This was my first hackathon event, and I was immediately struck by how skilled and interested people were in tech. I love how hackathon events have recently exploded in popularity, but I think that promoting access to these events in super techy (but less advantaged) areas of Europe is important.

How it works

I built a web crawler (Python, scrapy package) to get hackathon locations from the last 1.5 years from the hackerleague website. This didn't actually work out (curse dynamically loaded pages!), so I had to clean and regex some raw text data. Using R, I could visualise where hackathons are held across Europe and how often.

Next, I wanted to build up a Europe-wide map of tech interest. I did this by mining tweets that had keywords such as "hacking", "coding", "programming" and "analytics" and visualising them on a map of Europe (the Twitter mining was done both using the arcgis/esi map tool and by building a Twitter bot in Python). This let me see where there exist populations of techy geeks, and allowed me to compare it to the distribution of hackathon events.

Finally, using the arcgis tool, I could visualise economic prosperity across regions in Europe and also compare this to provision of hackathons.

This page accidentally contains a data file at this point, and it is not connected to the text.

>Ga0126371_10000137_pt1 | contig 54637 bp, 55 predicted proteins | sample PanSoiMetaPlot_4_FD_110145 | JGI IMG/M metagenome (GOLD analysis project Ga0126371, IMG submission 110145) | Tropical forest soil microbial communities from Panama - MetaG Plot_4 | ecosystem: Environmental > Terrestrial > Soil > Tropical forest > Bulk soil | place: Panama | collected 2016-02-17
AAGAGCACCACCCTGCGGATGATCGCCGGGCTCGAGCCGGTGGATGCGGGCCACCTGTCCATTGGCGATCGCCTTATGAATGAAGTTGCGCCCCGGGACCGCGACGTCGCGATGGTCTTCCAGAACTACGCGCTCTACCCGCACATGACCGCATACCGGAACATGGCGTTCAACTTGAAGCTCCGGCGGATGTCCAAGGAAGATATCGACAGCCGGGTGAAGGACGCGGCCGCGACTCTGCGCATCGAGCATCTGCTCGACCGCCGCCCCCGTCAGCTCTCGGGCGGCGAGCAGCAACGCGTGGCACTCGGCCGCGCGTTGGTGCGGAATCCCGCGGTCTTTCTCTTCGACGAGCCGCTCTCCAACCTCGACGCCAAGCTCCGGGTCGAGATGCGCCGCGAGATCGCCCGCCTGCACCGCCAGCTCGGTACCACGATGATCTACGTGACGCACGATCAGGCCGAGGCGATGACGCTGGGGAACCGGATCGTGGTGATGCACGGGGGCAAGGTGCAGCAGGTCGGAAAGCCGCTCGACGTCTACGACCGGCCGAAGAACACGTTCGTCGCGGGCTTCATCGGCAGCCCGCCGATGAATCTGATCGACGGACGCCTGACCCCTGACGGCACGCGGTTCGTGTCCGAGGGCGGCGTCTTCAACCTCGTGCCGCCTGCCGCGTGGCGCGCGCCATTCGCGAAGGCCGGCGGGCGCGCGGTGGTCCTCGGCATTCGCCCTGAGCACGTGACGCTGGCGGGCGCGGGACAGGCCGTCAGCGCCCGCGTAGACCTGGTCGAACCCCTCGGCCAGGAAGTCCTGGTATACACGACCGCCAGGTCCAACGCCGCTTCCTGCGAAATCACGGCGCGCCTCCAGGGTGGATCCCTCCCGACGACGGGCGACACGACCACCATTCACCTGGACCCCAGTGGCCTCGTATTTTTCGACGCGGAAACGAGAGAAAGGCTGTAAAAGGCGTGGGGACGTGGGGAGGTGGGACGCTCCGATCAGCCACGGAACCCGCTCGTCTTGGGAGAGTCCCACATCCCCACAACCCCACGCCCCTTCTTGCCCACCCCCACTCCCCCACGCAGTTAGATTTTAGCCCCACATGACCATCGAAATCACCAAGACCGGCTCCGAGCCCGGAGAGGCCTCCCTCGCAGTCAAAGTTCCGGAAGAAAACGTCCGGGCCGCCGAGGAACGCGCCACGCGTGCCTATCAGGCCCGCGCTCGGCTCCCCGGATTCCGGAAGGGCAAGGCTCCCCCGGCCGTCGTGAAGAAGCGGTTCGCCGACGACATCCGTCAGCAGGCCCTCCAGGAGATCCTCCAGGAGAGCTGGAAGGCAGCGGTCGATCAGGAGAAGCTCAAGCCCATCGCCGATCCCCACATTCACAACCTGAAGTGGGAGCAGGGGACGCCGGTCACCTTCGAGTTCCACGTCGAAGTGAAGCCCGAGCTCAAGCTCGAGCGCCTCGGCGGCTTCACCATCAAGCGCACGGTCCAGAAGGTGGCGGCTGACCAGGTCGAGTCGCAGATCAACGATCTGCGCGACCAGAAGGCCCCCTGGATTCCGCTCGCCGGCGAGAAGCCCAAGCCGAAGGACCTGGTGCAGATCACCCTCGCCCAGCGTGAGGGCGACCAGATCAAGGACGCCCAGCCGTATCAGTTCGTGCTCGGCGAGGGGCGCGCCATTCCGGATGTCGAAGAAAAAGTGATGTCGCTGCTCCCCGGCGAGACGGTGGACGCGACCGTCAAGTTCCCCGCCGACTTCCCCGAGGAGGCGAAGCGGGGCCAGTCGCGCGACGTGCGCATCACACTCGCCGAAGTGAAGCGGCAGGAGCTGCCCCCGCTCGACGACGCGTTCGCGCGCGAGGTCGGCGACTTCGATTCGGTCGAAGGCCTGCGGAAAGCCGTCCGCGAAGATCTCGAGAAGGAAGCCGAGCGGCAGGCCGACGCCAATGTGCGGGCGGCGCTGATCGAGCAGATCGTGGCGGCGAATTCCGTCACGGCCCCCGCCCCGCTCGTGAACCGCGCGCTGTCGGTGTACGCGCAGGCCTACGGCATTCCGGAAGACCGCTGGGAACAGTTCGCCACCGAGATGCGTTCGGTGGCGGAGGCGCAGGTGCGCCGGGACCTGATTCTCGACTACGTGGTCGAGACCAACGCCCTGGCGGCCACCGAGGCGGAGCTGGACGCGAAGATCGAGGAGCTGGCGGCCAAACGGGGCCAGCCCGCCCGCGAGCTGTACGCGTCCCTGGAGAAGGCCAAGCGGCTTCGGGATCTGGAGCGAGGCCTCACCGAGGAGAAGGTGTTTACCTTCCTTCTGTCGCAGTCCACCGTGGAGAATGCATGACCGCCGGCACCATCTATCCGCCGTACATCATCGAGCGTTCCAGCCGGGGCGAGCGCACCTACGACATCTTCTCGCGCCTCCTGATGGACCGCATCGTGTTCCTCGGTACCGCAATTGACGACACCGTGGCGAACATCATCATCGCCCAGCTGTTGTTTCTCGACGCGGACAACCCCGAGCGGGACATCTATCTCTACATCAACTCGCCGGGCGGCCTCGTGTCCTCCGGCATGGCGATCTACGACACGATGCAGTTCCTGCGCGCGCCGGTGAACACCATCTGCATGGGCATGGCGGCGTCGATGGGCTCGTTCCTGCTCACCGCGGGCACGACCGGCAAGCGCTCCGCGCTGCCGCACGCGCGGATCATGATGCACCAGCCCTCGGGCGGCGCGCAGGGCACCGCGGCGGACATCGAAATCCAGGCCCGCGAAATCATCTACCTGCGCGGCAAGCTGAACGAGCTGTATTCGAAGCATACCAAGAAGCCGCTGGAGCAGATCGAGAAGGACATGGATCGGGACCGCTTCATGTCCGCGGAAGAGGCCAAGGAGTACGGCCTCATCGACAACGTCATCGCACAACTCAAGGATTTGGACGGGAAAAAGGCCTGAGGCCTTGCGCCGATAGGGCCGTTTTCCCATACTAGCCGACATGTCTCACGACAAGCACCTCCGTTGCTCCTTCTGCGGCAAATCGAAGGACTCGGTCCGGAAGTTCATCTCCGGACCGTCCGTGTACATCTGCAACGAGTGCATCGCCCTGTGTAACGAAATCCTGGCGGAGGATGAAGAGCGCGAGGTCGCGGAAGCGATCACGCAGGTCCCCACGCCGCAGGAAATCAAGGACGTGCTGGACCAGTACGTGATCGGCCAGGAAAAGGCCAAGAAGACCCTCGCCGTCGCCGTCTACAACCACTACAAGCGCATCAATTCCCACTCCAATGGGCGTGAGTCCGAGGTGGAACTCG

Challenges I ran into

Too many to list. Most notable among these is the difficulty of web crawling dynamically loaded pages and the lack of documentation for fetching information from json format tweets in python. I had to use workaround solutions for both of these problems (good old data cleaning and regex in both cases).

Accomplishments that I'm proud of

I built my first ever web crawler, and my first ever Twitter bot! I did not actually think that I would have the time to teach myself these things and implement them within a day. Pleased with myself level: Kanye West.

What I learned

I mostly code in R, and typically only use Python for support tasks like restructuring weird data into nicer formats before I can upload it into a relational database. This project completely put me outside of my comfort zone and I've learned a lot.

What's next for Hackathon data meta-analysis

Most importantly, I need to figure out how to properly overlay the information sources so I can make prettier visualisations and analyse them quantitatively. Quantitative information would also allow us to track any effects of holding a hackathon in less catered to and advantaged areas (example sensationalist headline: "holding a hackathon in a poorer area increases tech-related tweets by 400% for 1 month!"). The twitter json result processing needs some serious love - this would involve using a proper json decoder rather than simple text mining. Also, the hackathon event data is probably quite incomplete and should be aggregated from multiple sources rather than just hackerleague.

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